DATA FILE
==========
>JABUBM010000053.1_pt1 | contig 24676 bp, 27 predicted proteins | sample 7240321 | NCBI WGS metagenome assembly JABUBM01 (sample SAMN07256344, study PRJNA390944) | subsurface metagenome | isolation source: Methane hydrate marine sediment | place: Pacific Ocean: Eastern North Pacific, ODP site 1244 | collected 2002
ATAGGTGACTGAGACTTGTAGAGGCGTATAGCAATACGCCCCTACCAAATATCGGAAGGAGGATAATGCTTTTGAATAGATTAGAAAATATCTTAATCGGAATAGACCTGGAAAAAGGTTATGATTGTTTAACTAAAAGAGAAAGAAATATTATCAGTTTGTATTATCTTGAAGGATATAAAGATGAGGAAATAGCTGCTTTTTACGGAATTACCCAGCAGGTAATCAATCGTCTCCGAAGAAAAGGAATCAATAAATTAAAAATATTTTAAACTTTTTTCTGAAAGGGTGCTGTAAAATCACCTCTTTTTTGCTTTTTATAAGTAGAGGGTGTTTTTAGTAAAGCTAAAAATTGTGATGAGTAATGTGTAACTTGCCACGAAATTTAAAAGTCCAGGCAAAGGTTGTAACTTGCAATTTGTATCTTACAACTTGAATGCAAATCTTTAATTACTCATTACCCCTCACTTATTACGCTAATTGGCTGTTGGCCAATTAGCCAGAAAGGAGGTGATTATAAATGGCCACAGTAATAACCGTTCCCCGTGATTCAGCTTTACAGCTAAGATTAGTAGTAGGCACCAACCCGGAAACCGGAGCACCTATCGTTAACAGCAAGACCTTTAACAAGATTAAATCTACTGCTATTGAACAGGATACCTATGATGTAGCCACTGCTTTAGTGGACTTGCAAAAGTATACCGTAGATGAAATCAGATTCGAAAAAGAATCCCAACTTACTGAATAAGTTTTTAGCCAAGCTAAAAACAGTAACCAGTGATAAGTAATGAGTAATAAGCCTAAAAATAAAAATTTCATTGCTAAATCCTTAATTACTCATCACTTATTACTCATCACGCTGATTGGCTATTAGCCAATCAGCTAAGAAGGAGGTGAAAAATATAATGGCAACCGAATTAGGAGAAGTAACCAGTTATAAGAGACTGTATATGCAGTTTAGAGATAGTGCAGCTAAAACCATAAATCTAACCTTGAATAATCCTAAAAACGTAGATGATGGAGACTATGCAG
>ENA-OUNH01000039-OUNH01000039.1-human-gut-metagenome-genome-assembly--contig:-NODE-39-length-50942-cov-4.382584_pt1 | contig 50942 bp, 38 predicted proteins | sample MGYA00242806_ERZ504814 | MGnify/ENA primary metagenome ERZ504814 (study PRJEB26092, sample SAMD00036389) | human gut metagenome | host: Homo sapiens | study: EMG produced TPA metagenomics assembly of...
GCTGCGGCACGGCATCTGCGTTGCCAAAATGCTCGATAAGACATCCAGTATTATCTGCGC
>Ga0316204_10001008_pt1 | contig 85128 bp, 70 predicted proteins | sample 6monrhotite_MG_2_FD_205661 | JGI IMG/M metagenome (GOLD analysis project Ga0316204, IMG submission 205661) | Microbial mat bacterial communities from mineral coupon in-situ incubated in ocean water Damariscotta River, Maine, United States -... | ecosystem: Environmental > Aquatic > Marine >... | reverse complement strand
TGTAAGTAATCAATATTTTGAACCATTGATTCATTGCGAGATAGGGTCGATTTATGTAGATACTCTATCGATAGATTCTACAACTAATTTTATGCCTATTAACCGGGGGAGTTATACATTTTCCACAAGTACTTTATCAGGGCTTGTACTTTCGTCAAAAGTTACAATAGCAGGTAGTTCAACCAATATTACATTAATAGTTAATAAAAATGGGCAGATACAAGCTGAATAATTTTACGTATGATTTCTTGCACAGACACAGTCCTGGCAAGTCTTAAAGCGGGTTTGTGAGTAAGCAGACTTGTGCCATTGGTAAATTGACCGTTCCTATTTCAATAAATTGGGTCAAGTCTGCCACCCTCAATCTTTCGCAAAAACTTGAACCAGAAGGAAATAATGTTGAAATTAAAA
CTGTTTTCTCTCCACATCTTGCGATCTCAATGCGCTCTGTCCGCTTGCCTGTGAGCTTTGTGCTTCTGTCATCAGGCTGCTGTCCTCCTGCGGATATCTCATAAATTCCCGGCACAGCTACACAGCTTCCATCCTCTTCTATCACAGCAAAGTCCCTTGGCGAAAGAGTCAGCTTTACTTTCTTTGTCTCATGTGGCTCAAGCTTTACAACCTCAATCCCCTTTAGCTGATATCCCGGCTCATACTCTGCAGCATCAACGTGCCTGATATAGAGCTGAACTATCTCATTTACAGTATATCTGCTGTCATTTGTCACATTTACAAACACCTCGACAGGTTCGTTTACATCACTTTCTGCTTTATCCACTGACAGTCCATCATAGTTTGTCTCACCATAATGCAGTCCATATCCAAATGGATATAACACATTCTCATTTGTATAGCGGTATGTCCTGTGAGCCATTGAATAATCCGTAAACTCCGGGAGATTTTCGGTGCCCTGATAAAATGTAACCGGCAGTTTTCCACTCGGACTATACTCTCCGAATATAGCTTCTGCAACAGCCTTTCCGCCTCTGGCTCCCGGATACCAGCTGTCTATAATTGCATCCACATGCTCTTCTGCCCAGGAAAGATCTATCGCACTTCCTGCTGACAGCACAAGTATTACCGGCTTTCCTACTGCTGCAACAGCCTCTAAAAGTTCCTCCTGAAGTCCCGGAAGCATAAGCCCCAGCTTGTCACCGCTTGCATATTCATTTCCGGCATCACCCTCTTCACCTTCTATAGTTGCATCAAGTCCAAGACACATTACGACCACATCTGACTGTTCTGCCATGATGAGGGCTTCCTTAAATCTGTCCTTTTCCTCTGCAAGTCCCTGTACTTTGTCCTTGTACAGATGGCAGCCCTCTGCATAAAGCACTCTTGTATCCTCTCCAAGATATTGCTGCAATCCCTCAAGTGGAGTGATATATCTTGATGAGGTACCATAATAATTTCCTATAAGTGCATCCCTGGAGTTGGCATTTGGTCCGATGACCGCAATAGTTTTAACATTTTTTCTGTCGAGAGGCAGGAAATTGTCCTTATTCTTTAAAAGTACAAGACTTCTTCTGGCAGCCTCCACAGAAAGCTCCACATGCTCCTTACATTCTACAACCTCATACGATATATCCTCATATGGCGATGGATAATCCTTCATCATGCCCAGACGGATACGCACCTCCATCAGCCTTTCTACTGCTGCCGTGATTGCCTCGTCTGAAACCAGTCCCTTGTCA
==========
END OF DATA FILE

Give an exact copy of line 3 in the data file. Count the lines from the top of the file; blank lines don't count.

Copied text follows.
>ENA-OUNH01000039-OUNH01000039.1-human-gut-metagenome-genome-assembly--contig:-NODE-39-length-50942-cov-4.382584_pt1 | contig 50942 bp, 38 predicted proteins | sample MGYA00242806_ERZ504814 | MGnify/ENA primary metagenome ERZ504814 (study PRJEB26092, sample SAMD00036389) | human gut metagenome | host: Homo sapiens | study: EMG produced TPA metagenomics assembly of...